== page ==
POORLY foal Mia has had a difficult short life after suffering a horrific dog attack before being diagnosed with cartilage disease which could cause her to go lame.
But owner Debbie McAffee is determined to get the foal back to good health.
Welsh Section D Mia was born in September 2012 after horse lover Debbie rescued her mum Lola, a Welsh Section C, without being told she was pregnant.
She worked hard to bring Lola up to good health before the foal was born, but a dog attack last year — which almost resulted in Mia being put down — revealed that she suffered from cartilage disease, which is a primary reason for many horses’ athletic careers ending.
Ms McAffe, who is currently training to be an animal carer, and part-owner Lorraine Heaford, has already managed to find half of Mia’s £2,000 operation fee, which was carried out last month, but she hopes a fundraiser will help with remaining costs.
Ms McAffe said: “It was a big shock to find out that Lola was pregnant, especially because she was in such a bad state when I got her, but thankfully Mia was born and seemed okay.
“Then last year in September she was attached by dogs and left in a bad way. She was a millimetre away from being put to sleep because the injuries were so bad to her leg. I was devastated.
“As she was recovering we had the vet out who did x-rays which revealed that she had this cartilage disease, which is either caused by wrong breeding or the mum not being fed correctly, which made sense seeing as though she was so malnourished when we got her.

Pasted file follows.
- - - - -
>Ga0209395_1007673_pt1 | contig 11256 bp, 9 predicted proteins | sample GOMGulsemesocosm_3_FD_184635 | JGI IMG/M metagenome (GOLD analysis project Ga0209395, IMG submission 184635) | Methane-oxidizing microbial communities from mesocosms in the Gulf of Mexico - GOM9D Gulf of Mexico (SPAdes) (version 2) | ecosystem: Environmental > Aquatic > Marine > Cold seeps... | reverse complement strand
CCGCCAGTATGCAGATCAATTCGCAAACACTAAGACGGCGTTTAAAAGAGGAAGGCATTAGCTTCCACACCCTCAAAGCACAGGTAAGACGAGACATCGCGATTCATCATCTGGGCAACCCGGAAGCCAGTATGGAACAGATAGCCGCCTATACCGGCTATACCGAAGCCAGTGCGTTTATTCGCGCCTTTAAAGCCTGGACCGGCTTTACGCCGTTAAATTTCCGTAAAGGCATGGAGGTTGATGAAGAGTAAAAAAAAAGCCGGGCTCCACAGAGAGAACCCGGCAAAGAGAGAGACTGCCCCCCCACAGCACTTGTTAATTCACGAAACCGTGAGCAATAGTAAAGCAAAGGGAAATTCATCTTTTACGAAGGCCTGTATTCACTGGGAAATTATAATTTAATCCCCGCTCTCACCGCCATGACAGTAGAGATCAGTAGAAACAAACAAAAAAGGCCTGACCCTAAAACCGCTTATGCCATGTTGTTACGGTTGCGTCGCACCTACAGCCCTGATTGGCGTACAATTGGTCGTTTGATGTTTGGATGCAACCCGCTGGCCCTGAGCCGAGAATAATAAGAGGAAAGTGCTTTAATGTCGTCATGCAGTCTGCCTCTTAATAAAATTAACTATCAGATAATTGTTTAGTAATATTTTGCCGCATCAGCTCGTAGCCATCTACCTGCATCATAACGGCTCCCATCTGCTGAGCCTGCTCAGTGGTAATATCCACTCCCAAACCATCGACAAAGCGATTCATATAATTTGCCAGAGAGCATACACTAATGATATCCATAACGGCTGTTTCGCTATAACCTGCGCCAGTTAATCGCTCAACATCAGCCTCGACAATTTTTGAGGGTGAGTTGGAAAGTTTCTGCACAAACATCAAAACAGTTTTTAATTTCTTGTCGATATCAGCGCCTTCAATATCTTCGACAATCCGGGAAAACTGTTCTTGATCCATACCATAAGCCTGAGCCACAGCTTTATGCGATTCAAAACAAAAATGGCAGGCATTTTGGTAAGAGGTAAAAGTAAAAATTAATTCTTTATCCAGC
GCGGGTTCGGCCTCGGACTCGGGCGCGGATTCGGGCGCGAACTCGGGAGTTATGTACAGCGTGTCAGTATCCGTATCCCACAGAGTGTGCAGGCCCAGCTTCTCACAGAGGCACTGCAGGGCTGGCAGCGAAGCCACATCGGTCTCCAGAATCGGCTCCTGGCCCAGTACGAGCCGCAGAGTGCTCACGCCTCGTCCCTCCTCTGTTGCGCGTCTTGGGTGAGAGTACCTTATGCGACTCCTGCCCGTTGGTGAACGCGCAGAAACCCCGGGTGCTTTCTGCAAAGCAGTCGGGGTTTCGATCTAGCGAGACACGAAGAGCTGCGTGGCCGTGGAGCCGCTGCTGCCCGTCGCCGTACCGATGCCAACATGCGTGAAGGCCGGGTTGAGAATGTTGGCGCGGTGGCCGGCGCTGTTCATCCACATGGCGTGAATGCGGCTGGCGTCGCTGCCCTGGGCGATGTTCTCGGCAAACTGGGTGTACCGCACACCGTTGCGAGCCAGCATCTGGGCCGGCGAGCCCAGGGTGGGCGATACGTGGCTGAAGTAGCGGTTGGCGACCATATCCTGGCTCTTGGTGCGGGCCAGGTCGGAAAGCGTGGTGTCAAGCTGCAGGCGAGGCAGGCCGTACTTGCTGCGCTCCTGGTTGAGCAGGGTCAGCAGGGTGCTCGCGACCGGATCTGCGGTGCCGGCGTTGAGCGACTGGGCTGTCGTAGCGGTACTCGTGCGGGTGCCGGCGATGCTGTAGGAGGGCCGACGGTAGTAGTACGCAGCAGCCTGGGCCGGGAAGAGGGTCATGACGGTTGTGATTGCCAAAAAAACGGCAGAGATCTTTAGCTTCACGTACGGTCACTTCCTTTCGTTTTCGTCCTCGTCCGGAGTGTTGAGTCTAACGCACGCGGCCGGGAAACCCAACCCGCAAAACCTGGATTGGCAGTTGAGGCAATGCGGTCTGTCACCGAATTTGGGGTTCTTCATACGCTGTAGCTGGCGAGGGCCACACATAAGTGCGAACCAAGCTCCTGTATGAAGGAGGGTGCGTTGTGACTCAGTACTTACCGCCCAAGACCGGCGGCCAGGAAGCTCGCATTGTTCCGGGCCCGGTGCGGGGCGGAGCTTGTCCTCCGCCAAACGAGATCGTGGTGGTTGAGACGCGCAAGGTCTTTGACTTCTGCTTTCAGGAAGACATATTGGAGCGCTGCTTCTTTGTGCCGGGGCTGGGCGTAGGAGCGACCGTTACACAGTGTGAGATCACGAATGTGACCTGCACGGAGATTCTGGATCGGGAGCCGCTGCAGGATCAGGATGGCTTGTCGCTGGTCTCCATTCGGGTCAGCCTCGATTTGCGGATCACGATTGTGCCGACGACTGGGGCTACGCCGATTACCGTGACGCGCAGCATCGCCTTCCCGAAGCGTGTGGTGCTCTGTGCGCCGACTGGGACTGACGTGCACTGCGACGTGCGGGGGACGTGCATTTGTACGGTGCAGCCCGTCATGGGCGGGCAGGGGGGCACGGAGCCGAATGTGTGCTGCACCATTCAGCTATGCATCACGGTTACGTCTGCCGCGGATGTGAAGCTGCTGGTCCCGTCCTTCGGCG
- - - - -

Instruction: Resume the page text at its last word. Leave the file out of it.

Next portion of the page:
“Despite the expensive operation bill I couldn’t bear to have her suffer, so I have managed to find half the money and now I’m hoping that locals will help to give her a new start to her short life.”
Vet Simon Constable, who runs Simon Constable's Equine Practice in Outwood, said: “This disease is Osteochondrosis and it is a developmental orthopedic disease caused by several problems including genetic, malnutrition and injury.
“It causes defects in the joint cartilage in foals and young horses that if not treated can lead to permanent lameness.
"It is not an unusual disease especially with growing foals or yearlings with a lack of certain vitamins and minerals in the diet.
"The best and most usual way of treating this is by key hole surgery into the joint.
If this is done early enough will lead to a full athletic career for the horse.”
A fundraiser is taking place on Saturday, May 17, at Bolton Cricket Club between 11am and 4pm.